All about each symptom of menopause
women going through menopause

Breast Pain After Menopause

Some may not realize just how much breast pain can disrupt your life. It can get to the point where even slight movements can cause sharp pain. While some women experience a general tenderness that seems to linger, but not really be a problem, others can experience extreme pain from the slightest touch. Putting on a shirt, going about your day, and even intimacy can become a problem. Whether you are experiencing it for the first time during menopause, or it's familiar after decades of premenstrual syndrome (PMS), it's never too late to learn more.

Breast Pain After Menopause

Breast Pain Defined

Breast pain, also known as mastalgia, mastodynia, and mammalgia, is mild to intense pain in one or both breasts. The two main types are cyclic and non-cyclic breast pain. Non-cyclic breast pain is typically felt constantly in one area and caused by arthritis or physical trauma.

When it comes the menopause or PMS, however, it is generally cyclic breast pain that is experienced. This is usually the result of hormonal fluctuations during specific moments of your life. You can usually find a pattern and expect the pain, hence the name “cyclic”.

Causes

Hormonal fluctuations are the main cause of cyclic breast pain. During menopause and after menopause, hormones like progesterone, estrogen, and prolactin fluctuate. Abnormalities in these hormones, whether high or low, can result not only in pain, but in stress as well. Stress is another strong factor when it comes to breast pain.

If your mastalgia continues past menopause, then it may also be affected by lifestyle choices. If you lead a sedentary lifestyle, eat fatty foods, and consume caffeine, alcohol, or cigarettes, you will be more likely to experience tenderness.

Lifestyle Solutions

Eating a healthy diet can have a surprisingly positive effect on breast pain. You can get plenty of vitamins and minerals by eating foods such as dark leafy greens, a range of fruits, and herbs like ginger. In addition, try to avoid consuming fatty foods, alcohol, refined sugars, and eat plenty of vitamin E.

Herbal Solutions

Two herbal supplements known to relieve breast pain are chasteberry and evening primrose oil; both are widely available online or in specialty shops and are primarily found in supplemental and tea form.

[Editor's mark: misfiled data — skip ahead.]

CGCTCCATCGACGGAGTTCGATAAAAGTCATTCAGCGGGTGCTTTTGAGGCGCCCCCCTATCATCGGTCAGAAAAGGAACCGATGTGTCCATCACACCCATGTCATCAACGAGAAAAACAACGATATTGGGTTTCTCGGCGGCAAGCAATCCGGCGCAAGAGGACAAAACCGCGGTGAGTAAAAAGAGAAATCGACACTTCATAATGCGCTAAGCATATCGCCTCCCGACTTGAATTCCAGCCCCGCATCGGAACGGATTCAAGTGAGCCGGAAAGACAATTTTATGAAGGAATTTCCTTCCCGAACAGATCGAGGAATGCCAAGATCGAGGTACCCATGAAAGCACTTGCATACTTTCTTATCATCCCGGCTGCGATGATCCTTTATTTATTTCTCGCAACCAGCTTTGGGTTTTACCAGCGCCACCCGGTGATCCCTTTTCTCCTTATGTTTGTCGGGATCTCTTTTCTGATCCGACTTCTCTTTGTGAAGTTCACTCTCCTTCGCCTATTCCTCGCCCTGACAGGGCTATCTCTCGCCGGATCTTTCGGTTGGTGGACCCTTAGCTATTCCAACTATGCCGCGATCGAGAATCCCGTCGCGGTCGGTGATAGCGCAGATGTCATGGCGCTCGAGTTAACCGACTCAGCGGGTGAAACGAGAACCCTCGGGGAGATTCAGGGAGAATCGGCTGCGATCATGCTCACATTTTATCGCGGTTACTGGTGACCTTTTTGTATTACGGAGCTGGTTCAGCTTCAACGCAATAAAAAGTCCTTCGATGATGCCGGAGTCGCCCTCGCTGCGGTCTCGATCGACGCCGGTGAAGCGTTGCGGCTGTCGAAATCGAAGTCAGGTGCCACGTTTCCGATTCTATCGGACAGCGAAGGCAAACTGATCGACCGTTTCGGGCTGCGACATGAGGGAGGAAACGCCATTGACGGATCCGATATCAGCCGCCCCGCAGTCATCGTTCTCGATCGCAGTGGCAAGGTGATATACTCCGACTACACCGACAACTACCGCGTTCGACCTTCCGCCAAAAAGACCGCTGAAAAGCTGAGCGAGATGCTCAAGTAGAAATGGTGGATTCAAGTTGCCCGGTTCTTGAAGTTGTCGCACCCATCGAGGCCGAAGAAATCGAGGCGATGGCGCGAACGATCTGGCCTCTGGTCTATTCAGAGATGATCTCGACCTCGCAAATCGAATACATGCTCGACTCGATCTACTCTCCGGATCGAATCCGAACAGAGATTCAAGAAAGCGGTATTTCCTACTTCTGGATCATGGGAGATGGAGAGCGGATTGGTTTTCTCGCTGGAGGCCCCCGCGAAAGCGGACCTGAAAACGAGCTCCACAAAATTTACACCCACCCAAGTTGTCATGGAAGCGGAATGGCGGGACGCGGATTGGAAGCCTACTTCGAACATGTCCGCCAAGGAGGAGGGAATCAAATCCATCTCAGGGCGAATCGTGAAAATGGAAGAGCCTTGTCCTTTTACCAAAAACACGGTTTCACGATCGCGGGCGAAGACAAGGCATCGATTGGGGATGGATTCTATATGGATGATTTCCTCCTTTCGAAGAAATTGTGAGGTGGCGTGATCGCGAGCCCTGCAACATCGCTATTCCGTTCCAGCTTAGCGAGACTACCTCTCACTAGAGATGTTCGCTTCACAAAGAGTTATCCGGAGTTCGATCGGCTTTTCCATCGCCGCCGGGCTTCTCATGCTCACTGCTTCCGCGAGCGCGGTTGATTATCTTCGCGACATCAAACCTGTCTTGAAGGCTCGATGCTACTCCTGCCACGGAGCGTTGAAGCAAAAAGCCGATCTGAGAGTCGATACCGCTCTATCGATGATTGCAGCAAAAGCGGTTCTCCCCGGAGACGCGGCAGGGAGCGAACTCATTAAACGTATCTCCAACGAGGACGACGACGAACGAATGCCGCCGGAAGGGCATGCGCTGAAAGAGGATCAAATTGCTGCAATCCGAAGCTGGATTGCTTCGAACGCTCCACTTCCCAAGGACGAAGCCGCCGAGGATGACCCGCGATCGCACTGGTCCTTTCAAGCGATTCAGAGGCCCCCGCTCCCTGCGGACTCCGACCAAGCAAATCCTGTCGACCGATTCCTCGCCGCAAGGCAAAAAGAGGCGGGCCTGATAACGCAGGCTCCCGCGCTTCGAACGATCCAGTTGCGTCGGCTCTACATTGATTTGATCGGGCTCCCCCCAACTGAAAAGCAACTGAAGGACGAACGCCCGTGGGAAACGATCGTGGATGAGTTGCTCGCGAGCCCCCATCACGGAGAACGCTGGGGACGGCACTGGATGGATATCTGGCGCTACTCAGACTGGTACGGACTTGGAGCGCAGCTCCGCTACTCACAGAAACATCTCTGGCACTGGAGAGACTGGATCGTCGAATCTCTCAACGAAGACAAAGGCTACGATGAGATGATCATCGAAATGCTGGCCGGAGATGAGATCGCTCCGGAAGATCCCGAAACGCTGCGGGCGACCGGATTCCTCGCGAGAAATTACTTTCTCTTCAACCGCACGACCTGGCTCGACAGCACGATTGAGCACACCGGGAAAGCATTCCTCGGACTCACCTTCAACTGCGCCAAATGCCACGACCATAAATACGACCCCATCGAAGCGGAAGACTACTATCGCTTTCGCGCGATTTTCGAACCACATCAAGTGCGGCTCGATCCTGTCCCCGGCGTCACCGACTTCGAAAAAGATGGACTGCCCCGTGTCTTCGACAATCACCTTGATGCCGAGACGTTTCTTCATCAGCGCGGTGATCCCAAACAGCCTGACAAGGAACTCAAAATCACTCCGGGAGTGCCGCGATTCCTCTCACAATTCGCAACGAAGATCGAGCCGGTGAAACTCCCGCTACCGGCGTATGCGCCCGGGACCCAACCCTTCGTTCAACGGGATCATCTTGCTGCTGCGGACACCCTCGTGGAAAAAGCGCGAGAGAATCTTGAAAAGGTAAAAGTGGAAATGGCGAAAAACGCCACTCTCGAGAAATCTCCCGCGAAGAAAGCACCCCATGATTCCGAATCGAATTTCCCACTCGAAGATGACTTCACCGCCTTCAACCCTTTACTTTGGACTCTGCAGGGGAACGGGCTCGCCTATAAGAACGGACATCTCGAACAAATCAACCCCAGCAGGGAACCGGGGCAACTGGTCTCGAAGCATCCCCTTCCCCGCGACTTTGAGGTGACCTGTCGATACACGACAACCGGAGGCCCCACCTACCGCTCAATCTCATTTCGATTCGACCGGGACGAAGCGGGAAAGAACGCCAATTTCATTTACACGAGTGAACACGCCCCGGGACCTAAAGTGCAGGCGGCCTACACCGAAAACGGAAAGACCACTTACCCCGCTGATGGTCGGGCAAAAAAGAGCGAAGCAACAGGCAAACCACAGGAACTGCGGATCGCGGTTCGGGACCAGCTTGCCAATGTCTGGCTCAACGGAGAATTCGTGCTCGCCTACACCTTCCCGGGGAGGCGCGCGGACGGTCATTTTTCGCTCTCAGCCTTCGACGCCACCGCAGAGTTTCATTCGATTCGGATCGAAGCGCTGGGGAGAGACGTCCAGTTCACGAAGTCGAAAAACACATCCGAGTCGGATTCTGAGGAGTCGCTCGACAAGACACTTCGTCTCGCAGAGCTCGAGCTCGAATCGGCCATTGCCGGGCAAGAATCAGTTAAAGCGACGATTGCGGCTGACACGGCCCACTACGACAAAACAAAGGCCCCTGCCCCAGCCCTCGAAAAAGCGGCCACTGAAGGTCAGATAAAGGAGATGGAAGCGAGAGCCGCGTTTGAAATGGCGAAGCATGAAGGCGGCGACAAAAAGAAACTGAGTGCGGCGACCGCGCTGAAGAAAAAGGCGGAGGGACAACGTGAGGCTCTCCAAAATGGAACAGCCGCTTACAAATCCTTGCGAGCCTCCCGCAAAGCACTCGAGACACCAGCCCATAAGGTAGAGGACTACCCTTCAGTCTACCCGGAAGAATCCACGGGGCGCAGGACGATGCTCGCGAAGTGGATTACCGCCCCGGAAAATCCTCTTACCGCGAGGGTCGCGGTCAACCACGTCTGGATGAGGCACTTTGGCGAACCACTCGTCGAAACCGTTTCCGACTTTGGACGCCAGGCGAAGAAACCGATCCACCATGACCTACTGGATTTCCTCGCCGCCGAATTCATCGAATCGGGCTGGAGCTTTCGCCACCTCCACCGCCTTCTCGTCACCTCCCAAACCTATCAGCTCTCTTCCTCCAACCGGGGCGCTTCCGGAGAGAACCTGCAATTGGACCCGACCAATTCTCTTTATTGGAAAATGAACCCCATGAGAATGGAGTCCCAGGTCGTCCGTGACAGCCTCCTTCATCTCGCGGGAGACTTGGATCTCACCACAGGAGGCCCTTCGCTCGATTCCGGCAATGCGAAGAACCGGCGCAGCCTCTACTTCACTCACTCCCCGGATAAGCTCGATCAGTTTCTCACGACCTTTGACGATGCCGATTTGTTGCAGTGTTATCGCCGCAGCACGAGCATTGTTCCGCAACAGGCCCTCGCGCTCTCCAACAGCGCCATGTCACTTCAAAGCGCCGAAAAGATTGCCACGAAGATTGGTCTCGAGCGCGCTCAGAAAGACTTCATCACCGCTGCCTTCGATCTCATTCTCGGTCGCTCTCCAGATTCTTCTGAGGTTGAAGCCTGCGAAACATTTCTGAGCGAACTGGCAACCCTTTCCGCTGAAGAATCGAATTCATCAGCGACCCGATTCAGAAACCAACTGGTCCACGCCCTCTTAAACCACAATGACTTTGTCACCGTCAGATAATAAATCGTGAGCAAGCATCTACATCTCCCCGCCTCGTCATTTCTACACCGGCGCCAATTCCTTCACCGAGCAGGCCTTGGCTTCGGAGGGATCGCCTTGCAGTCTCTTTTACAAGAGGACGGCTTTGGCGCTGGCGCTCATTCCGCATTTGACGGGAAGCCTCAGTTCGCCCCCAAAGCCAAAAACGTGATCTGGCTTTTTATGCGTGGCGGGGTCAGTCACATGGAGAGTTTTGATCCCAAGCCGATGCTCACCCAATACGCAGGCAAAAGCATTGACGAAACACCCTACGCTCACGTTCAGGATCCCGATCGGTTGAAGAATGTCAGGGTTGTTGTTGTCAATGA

Evening primrose oil works by providing the body with high levels of omega-3 and 6 fatty acids, which are building blocks for the body that can reduce inflammation. Studies have found this American native herb to be 92% successful for treating the issue.

Chasteberry is a standard treatment in Europe for cyclic breast pain. Studies have found that it significantly reduces pain by regulating prolactin levels.

Medical Solutions

This condition is usually not serious enough to call for medical help or prescription medications. There are many hormone blocking and supplemental hormones that may be suggested if you visit your doctor, but in some cases, they are likely unnecessary and can do more harm than good. It is generally recommended to first try the solutions mentioned above for lasting wellness before resorting to medical treatments.

When to Worry

If the pain is constant, excruciating, and seriously getting in the way of your life, you may want to see your doctor at the earliest opportunity. Also, if you notice any new lumps or irregularities, it is crucial that you see your doctor immediately.

Breast pain is common and manageable. If it is intruding on your freedom to walk, get dressed, dance, be intimate then making a few adjustments to your lifestyle and habits is the first step toward relief.

Breast Swelling and Tenderness

Concerned about breast tenderness and swelling? Read this article about the causes and treatments of these annoying symptoms.

Symptoms of Breast Tenderness

Women experience hormonal changes during the menstrual cycle and menopause, which can cause breast tenderness. Read on to learn more.

Breast Tenderness in Premenopausal Women

Breast tenderness during the premenopausal stage is frequently reported by women. This is typically due to fluctuating hormone levels or heavy periods...

Sources:
  • National Institutes of Health. (2012). Breast pain: MedlinePlus Medical Encyclopedia. Retrieved March 25, 2014, from http://www.nlm.nih.gov/medlineplus/ency/article/003152.htm
  • NYU Langone Medical Center. (2013). Chasteberry. Retrieved March 25, 2014, from http://www.med.nyu.edu/content?ChunkIID=21649
  • University of Maryland Medical Center. (2011). Evening Primrose Oil. Retrieved March 25, 2014, from https://umm.edu/health/medical/altmed/herb/evening-primrose-oi